AHA: Heart disease rates ‘rising’ for adults under 40


Ask a young person about heart attacks, strokes, and other cardiovascular disease, and they’ll refer you to the “old folks.”
But the American Heart Association reports on its website that “we lose an American to heart disease and stroke every 39 seconds. For young adults under the age of 40,” the rates “are rising.”
Many people under the age of 40 may not have a firm grasp on the initial signs of a heart problem. In a 2016 article written by the American Council on Science and Health, “chest pressure, shortness of breath, cold sweats” individually could be “signs of heatstroke, asthma or even the side effects of an emotional outburst. But collectively, they can be misdiagnosed signs of a heart attack especially if you’re someone under 40.”
The report then states that “silent, undetected disorders of the heart’s pumping rhythm, along with premature heart disease, account for many of the sudden cardiac events in younger, seemingly healthy individuals.”
Thus, the Pittsburgh chapter of the American Heart Association (AHA) has established the Young Professionals division. Its mission is the same as the AHA but geared to a younger demographic. “The YP members shall share their resources, time and talents and serve as representatives within their community to bring about awareness of heart disease and stroke as well as promoting activities, events and volunteerism to members and non-members in the Pittsburgh community,” its mission statement reads.
THE PITTSBURGH AMERICAN HEART ASSOCIATION YOUNG PROFESSIONALS, some of whom are pictured here, advocate a healthy lifestyle to a younger demographic. (Photo courtesy American Heart Association)

“They’ve been going strong for about a year, and they’re always looking for new members,” said Karen Colbert, senior director of communications and marketing for the Pittsburgh American Heart Association. “The stigma is that heart disease is an old person’s disease when in fact it’s not. The (Young Professionals) are trying to promote awareness that at any age you need to start to pay attention to your health with healthy lifestyles.”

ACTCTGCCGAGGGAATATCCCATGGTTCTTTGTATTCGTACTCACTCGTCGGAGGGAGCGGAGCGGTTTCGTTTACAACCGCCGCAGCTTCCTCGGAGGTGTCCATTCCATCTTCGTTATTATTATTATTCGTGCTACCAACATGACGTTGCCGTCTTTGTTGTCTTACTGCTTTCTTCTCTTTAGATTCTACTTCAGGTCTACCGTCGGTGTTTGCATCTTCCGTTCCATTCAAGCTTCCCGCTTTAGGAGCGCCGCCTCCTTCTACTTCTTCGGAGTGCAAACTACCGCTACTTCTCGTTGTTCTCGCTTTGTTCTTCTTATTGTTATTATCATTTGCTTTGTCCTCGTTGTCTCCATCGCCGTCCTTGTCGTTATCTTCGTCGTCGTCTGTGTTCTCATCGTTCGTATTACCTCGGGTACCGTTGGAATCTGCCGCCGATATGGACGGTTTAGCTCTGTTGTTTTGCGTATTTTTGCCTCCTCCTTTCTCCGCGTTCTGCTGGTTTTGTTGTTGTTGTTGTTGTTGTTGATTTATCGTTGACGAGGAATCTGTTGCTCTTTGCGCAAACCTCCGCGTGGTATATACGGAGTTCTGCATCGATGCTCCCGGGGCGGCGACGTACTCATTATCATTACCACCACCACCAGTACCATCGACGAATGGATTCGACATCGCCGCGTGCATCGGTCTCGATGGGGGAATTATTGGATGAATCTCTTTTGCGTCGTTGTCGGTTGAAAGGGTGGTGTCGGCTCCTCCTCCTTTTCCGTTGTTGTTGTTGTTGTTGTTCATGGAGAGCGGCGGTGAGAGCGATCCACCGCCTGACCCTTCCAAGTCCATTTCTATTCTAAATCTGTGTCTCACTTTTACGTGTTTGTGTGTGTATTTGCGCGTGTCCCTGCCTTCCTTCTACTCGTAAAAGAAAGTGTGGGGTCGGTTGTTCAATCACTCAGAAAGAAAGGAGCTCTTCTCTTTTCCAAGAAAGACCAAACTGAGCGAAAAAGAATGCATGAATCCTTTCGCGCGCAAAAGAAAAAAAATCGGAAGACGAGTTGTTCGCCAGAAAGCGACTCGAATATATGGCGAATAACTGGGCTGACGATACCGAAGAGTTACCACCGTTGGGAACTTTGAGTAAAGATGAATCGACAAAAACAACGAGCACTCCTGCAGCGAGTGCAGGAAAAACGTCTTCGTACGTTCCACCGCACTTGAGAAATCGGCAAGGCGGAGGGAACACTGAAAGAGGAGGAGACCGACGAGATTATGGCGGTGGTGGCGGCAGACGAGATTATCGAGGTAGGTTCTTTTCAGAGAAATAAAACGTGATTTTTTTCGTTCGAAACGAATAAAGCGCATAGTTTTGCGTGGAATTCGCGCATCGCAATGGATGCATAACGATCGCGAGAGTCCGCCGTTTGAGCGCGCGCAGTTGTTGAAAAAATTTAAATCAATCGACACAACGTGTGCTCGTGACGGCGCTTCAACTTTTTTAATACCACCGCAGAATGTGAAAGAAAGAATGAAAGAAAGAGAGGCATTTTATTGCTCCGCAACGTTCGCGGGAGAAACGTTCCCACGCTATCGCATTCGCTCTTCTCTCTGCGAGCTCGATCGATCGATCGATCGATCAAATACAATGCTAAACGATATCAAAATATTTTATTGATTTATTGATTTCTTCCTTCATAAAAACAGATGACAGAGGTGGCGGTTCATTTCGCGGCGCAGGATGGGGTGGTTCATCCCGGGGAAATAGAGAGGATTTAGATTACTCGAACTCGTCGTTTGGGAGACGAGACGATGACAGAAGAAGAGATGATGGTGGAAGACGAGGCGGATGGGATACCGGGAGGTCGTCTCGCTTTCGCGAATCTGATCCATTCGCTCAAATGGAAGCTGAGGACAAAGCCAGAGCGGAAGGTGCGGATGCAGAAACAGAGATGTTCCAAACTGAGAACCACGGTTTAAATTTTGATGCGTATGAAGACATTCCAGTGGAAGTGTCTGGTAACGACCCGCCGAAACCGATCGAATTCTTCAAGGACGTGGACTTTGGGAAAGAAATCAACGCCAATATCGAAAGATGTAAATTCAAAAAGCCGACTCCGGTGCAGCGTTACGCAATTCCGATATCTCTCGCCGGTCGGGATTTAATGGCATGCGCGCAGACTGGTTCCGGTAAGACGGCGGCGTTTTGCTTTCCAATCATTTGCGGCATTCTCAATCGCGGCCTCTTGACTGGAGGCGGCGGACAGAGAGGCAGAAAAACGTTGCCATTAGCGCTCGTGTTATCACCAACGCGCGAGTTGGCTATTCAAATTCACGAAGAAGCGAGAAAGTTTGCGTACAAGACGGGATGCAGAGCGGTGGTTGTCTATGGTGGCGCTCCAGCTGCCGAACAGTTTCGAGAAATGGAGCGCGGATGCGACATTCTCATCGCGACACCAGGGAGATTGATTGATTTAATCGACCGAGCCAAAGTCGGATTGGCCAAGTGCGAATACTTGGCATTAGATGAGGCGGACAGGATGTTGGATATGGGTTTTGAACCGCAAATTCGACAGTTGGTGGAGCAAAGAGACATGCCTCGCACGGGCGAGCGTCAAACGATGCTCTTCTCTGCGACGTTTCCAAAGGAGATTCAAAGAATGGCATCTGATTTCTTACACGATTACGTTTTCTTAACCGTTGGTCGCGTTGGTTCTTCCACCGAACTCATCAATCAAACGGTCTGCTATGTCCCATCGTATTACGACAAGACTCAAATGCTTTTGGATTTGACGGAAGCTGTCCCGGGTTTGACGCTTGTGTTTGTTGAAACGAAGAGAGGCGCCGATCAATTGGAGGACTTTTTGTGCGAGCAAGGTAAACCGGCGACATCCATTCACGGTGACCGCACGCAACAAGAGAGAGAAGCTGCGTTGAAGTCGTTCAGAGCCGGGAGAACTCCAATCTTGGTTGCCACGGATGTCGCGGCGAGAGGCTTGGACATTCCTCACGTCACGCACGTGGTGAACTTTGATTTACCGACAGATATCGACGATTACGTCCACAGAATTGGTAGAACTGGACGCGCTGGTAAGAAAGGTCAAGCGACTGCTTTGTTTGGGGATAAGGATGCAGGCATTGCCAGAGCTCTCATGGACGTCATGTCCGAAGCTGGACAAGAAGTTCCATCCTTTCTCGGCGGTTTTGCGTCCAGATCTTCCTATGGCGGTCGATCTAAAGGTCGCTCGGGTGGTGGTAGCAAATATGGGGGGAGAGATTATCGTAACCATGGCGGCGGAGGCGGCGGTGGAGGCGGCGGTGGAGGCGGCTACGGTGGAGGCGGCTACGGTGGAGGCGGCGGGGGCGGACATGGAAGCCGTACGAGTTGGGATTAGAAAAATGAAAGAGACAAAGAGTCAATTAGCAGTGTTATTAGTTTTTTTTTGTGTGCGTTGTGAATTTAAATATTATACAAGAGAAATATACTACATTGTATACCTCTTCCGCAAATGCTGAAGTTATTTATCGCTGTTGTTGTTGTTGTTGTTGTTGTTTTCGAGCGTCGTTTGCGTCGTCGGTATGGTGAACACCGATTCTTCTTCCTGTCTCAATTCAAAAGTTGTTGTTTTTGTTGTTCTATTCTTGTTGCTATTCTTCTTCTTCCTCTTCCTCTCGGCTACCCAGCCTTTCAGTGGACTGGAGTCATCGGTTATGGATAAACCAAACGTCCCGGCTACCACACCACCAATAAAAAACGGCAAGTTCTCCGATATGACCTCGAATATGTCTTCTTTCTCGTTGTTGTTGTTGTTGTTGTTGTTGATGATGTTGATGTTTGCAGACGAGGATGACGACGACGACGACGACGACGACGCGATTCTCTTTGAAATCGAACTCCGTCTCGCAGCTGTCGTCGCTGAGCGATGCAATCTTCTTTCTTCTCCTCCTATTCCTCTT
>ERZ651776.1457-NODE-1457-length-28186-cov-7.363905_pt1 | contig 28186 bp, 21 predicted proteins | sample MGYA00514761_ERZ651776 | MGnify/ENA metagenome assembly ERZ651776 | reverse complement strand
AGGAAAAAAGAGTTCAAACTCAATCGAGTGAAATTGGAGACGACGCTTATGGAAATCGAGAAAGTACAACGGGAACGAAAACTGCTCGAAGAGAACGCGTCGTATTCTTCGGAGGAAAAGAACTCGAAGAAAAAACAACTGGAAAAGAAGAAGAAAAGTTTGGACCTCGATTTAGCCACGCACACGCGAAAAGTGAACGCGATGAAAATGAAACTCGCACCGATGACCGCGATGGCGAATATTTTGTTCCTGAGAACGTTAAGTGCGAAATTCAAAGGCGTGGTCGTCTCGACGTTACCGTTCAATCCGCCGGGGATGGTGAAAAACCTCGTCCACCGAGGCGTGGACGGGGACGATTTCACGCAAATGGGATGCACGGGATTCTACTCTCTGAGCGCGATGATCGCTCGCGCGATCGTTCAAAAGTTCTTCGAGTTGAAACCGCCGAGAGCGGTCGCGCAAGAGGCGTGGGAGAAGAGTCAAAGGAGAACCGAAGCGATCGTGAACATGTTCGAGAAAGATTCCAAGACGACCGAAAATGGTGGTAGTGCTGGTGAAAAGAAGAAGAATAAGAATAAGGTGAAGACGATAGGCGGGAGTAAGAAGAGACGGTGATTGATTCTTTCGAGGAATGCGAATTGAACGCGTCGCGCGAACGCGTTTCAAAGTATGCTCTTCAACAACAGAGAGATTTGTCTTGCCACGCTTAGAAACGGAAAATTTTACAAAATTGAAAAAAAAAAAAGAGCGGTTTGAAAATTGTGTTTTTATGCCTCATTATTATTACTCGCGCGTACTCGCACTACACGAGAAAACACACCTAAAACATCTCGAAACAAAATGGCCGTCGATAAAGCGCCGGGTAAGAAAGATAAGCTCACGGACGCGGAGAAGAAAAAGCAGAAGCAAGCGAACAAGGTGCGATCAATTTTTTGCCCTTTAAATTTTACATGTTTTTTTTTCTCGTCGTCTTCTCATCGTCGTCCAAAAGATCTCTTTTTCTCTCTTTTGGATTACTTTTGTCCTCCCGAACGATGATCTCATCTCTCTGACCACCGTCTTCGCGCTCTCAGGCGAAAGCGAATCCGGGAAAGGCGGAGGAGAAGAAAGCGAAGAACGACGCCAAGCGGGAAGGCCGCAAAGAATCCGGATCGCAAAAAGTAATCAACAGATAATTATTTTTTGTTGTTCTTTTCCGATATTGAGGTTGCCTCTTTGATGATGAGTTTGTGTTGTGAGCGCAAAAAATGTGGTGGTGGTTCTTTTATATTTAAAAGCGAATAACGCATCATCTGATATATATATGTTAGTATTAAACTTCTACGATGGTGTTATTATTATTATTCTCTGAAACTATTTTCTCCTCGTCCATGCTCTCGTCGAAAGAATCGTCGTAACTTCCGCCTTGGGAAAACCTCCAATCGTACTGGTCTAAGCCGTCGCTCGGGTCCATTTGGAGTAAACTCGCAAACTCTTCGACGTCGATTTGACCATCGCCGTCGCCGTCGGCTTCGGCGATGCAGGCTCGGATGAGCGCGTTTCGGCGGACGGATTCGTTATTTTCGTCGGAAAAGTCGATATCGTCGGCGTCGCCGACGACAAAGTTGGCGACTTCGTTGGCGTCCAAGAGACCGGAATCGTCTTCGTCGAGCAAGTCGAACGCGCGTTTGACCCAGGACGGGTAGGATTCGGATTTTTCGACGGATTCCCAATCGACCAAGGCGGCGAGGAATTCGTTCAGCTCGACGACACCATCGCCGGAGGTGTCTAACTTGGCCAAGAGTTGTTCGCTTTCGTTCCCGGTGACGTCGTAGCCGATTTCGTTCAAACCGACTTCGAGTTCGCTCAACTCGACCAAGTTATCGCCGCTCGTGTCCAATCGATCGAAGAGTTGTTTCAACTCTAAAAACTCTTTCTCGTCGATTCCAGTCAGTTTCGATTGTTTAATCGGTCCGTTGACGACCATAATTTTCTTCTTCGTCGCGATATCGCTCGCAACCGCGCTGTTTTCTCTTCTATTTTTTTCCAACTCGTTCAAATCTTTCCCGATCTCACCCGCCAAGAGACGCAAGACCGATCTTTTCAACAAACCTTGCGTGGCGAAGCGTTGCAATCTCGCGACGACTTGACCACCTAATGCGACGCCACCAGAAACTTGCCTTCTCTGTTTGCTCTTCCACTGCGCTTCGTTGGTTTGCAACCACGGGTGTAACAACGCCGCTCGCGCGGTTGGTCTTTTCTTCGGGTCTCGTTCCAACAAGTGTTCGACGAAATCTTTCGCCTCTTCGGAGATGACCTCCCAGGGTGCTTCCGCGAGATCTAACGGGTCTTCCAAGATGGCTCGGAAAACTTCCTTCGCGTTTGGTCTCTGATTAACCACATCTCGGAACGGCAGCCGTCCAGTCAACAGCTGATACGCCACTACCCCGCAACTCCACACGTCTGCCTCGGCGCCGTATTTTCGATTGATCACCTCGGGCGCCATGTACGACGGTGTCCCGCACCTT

There are 22 members in the Young Professionals division, and Colbert said those interested in joining can visit www.heart.org/pittsburgh.
Many of the Young Professionals members will undoubtedly be at the AHA’s Power of Laughter Health Workshop & Comedy Luncheon, Sept. 15, at the Westin hotel, Downtown. It’s the seventh edition, which features free health screenings, a silent auction, exhibitors and an educational workshop, followed by the comedy luncheon.

Kim Coles is this year’s special guest. Fans of the ‘90s TV show “Living Single” know Coles as Synclaire, but over her storied career, she has appeared in countless movies and TV shows, along with serving as game show host of BET’s “Pay it Off” in 2009.
“She’s such as pleasure and has a passion for our mission because she truly walks the walk,” Colbert told the Courier of Coles. “She’s an advocate for healthy lifestyle, healthy living, she talks about watching your salt and monitoring your blood pressure…those are things that we promote at the luncheon.”
Of course, the word “comedy” is an important part of the Pittsburgh American Heart Association’s “Comedy Luncheon.”
“Laughing is good for your health,” Colbert said. “There are messages in what we talk about in every aspect but we also like to laugh…The AHA isn’t preaching to you, it’s empowering you, laughing at ourselves and having a good time and hoping you absorb the information.”
Colbert said Coles will host a game show-style skit during the luncheon, similar to Jeopardy! “It will be funny, but it will have real life messages,” Colbert added.
The Power of Laughter event attracts a large audience each year, and this year is no different. Colbert said tickets are no longer available.
The local AHA is also holding a hands-only CPR demonstration. Colbert said that “heart disease is the number one killer,” and that “it’s most prevalent among African Americans because of the risk factors” such as high blood pressure.
That’s why Colbert and the local AHA are pushing people to follow a simple, two-step approach to administering CPR, or cardiopulmonary resuscitation.
If someone goes into cardiac arrest in front of them, such as at a mall or amusement park, “you direct somebody in the crowd to call 9-1-1,” Colbert said. “While that person is calling 9-1-1, push hard and fast in the center of the chest until EMS arrives. What that does is that preserves the oxygen already in the body. It should be (at a pace of) 100-120 beats per minute, similar to ‘Staying Alive’ by the Bee Gees or ‘Crazy in Love’ by Beyonce and Jay-Z.”
From the Young Professionals, to the comedy luncheon, to the upcoming Heart Walk (Oct. 20 at Heinz Field), the Pittsburgh AHA strives to promote a healthier lifestyle for everyone. When it pertains to heart disease, it may sound overwhelming—cardiac arrest, stroke, and heart attack are terms that no one wants to hear. But Colbert said oftentimes, it’s the “simple steps” that people can take early on that could help prevent heart disease.
“We can’t say it enough, you have to know what your blood pressure is,” Colbert said. She encourages people to purchase a self-monitoring cuff from a local drugstore as a way to continuously monitor blood pressure. “Your body may not put out the signs of high blood pressure,” she said. “That’s why we call it the silent killer.”
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